Based on author Mariama Lockinton's own experience as a trans-racial adoptee, this is Makeda's story, as she struggles to figure out who she is.  Especially after her family moves from Maryland where her best friend, Lena - also African American and adopted into a white family lives - to New Mexico where her father has taken a position as a cellist with the New Mexico Symphony.  

Coming into her new school in the middle of the year,
"Ugh, why do you talk so white?"
"This is just how I talk..." 
"So you're like Obama? An Oreo?"
 "Kinda. Wait.  What's an Oreo?"
"You know.  When you're all black on the outside but really white on the inside."
Mariama Lockington wrote this because she couldn't find any stories like hers in books when she was trying to figure out who she was.
Historical fiction and written from a white girl's point of view (which may be a detraction for some) I used this book as a read-aloud a year ago to introduce my students to history many 11- and 12-year olds don't know existed.

Alice Ann moves with her family from Chicago to Jackson, Mississippi in 1964 because her father is an FBI agent investigating the deaths of three Freedom Fighters, college students who helped African-Americans register to vote, and who were killed for it.

Alice Ann wants to be liked by the girls she calls the Cheerleaders.  But when Valerie Taylor is the first African-American to start at her school, Alice Ann has a hard decision to make.  Ally herself with Valerie against the popular girls or join with them to let Valerie know she's not wanted there?
In a death eerily similar to that of Tamir Rice's in Cleveland,  Jerome is a 12-year old boy playing with a toy gun when he's killed by a white police officer.  Jerome becomes a ghost, unable to be seen by anyone except other ghosts.  He watches with sadness, the devastation and anger his death has unleashed on his family and his community.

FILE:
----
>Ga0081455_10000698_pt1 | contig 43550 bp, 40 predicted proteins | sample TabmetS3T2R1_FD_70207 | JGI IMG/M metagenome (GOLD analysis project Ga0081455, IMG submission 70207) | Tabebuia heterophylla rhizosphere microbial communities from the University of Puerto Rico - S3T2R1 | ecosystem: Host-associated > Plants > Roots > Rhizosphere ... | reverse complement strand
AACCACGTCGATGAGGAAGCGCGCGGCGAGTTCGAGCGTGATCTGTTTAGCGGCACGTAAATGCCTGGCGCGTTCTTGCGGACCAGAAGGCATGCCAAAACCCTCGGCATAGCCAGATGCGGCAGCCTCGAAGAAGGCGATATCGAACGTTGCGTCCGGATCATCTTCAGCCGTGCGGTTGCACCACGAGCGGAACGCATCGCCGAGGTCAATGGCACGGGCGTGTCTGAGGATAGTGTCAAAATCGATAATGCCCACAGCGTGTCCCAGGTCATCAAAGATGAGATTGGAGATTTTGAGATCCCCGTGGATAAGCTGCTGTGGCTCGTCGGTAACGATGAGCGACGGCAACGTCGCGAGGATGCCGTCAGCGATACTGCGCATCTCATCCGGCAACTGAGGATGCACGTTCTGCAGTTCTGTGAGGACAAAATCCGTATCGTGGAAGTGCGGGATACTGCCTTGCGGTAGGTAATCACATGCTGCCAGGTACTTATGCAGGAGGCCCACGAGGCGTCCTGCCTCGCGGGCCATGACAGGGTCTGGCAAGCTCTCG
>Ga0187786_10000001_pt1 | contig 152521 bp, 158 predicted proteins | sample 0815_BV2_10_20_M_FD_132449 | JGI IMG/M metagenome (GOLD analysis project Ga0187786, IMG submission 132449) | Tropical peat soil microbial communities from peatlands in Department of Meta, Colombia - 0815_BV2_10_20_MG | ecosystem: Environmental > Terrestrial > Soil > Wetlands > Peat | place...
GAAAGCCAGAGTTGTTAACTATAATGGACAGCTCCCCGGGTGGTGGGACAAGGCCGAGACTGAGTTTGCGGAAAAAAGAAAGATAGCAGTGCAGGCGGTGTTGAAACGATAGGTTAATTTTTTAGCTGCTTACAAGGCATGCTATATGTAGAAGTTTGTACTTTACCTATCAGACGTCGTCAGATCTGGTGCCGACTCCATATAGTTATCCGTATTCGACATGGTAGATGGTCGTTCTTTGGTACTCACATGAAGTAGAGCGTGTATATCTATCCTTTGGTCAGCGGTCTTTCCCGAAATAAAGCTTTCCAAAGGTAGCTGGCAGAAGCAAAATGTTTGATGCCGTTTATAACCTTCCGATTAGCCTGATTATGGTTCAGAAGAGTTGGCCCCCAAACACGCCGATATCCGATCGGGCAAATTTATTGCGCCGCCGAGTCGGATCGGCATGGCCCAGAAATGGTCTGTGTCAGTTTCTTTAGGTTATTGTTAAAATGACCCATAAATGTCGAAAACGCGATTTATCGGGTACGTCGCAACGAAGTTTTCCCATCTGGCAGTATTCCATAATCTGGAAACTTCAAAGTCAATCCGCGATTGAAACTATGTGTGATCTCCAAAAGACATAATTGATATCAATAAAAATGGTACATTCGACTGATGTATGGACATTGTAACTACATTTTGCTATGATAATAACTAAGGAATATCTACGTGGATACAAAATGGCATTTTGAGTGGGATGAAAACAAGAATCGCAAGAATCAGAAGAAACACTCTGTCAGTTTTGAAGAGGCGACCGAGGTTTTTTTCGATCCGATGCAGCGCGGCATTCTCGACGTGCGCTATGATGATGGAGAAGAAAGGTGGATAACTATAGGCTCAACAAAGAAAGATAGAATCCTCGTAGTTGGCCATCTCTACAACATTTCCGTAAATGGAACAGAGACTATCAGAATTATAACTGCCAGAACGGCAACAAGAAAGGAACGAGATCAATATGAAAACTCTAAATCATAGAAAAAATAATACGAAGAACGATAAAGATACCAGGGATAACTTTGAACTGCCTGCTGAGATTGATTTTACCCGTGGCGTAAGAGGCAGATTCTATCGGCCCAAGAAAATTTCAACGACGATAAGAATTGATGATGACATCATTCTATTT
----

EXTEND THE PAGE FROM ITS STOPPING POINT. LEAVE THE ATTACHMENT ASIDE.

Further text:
Two other characters play important roles: Sarah, the police officer's daughter, his age and alive, grappling with what her father did, and the only person who can talk with Jerome.  The other is Emmett Till, a ghost who helps Jerome process his uncalled-for death, just as he had to process his own more than 60 years earlier.  Navigating the world of ghosts, many killed by racism, Jerome comes to recognize that he can't do anything; it's the people who are still living who can make the world a better place.
I found this book hard to put down.  Maleeka is a dark-skinned, smart, poor girl.  She wears clothes her mom makes (poorly) for her.  When her best friend lends her clothes to wear, she's thrilled.  Until Char asks her to give them back.  In front of a group of kids.  

Into that mix walks a new teacher, Miss Saunders, a well-traveled, intelligent teacher with a big blotch of white on her face.  But she's comfortable in the skin she's in.  And slowly, she teaches her students to accept who they are, too.  Enough so that Maleeka finally decides to confront some of the bullies in her life.
I can't speak to this one yet, because I just started it.  It's hard to put down because, in typical Jason Reynold's style, the words just draw you in.  And make you not want to put it down.  But I need to.  To write this blog post.

Folks, these are a few recommendations here, and there are many, many other books out there.  These books need to be read by you and by your students.  So there's some hope that we can make the world a better place.


by Mentoring in the Middle